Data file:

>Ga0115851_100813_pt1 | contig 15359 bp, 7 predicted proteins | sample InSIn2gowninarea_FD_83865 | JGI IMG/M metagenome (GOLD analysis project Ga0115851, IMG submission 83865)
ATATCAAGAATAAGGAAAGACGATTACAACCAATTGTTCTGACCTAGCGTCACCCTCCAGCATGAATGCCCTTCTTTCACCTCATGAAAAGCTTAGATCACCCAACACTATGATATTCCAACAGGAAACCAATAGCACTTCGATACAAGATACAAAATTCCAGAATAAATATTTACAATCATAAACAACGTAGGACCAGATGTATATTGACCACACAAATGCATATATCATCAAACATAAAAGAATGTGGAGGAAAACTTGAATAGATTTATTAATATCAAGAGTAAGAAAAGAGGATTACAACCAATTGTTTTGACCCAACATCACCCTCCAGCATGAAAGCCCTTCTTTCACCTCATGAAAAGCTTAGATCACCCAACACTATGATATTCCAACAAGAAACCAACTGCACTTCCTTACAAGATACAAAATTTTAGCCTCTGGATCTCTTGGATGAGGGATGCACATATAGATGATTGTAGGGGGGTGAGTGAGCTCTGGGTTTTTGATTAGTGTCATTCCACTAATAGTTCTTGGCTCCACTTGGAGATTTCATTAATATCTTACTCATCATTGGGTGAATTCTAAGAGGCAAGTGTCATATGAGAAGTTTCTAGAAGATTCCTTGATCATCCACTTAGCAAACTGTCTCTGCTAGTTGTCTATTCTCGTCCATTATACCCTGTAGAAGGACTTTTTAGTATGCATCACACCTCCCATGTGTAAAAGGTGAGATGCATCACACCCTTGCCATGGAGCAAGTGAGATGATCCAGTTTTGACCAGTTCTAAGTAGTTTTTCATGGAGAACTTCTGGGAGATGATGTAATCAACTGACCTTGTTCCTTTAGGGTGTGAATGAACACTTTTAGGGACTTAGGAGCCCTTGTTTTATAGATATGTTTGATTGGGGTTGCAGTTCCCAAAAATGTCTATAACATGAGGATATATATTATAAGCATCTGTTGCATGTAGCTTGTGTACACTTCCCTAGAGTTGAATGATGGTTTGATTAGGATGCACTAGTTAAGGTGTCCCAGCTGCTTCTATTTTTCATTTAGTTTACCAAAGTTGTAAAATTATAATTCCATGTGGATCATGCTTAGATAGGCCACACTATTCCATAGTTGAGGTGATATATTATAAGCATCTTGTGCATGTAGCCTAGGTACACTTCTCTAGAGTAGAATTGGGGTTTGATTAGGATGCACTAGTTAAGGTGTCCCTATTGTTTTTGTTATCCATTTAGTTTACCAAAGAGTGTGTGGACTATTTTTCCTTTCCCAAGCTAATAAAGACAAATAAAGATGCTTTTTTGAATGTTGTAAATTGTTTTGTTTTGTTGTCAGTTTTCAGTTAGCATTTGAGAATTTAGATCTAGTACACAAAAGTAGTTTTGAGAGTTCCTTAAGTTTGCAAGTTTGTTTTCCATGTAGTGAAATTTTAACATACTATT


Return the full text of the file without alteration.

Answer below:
>Ga0115851_100813_pt1 | contig 15359 bp, 7 predicted proteins | sample InSIn2gowninarea_FD_83865 | JGI IMG/M metagenome (GOLD analysis project Ga0115851, IMG submission 83865)
ATATCAAGAATAAGGAAAGACGATTACAACCAATTGTTCTGACCTAGCGTCACCCTCCAGCATGAATGCCCTTCTTTCACCTCATGAAAAGCTTAGATCACCCAACACTATGATATTCCAACAGGAAACCAATAGCACTTCGATACAAGATACAAAATTCCAGAATAAATATTTACAATCATAAACAACGTAGGACCAGATGTATATTGACCACACAAATGCATATATCATCAAACATAAAAGAATGTGGAGGAAAACTTGAATAGATTTATTAATATCAAGAGTAAGAAAAGAGGATTACAACCAATTGTTTTGACCCAACATCACCCTCCAGCATGAAAGCCCTTCTTTCACCTCATGAAAAGCTTAGATCACCCAACACTATGATATTCCAACAAGAAACCAACTGCACTTCCTTACAAGATACAAAATTTTAGCCTCTGGATCTCTTGGATGAGGGATGCACATATAGATGATTGTAGGGGGGTGAGTGAGCTCTGGGTTTTTGATTAGTGTCATTCCACTAATAGTTCTTGGCTCCACTTGGAGATTTCATTAATATCTTACTCATCATTGGGTGAATTCTAAGAGGCAAGTGTCATATGAGAAGTTTCTAGAAGATTCCTTGATCATCCACTTAGCAAACTGTCTCTGCTAGTTGTCTATTCTCGTCCATTATACCCTGTAGAAGGACTTTTTAGTATGCATCACACCTCCCATGTGTAAAAGGTGAGATGCATCACACCCTTGCCATGGAGCAAGTGAGATGATCCAGTTTTGACCAGTTCTAAGTAGTTTTTCATGGAGAACTTCTGGGAGATGATGTAATCAACTGACCTTGTTCCTTTAGGGTGTGAATGAACACTTTTAGGGACTTAGGAGCCCTTGTTTTATAGATATGTTTGATTGGGGTTGCAGTTCCCAAAAATGTCTATAACATGAGGATATATATTATAAGCATCTGTTGCATGTAGCTTGTGTACACTTCCCTAGAGTTGAATGATGGTTTGATTAGGATGCACTAGTTAAGGTGTCCCAGCTGCTTCTATTTTTCATTTAGTTTACCAAAGTTGTAAAATTATAATTCCATGTGGATCATGCTTAGATAGGCCACACTATTCCATAGTTGAGGTGATATATTATAAGCATCTTGTGCATGTAGCCTAGGTACACTTCTCTAGAGTAGAATTGGGGTTTGATTAGGATGCACTAGTTAAGGTGTCCCTATTGTTTTTGTTATCCATTTAGTTTACCAAAGAGTGTGTGGACTATTTTTCCTTTCCCAAGCTAATAAAGACAAATAAAGATGCTTTTTTGAATGTTGTAAATTGTTTTGTTTTGTTGTCAGTTTTCAGTTAGCATTTGAGAATTTAGATCTAGTACACAAAAGTAGTTTTGAGAGTTCCTTAAGTTTGCAAGTTTGTTTTCCATGTAGTGAAATTTTAACATACTATT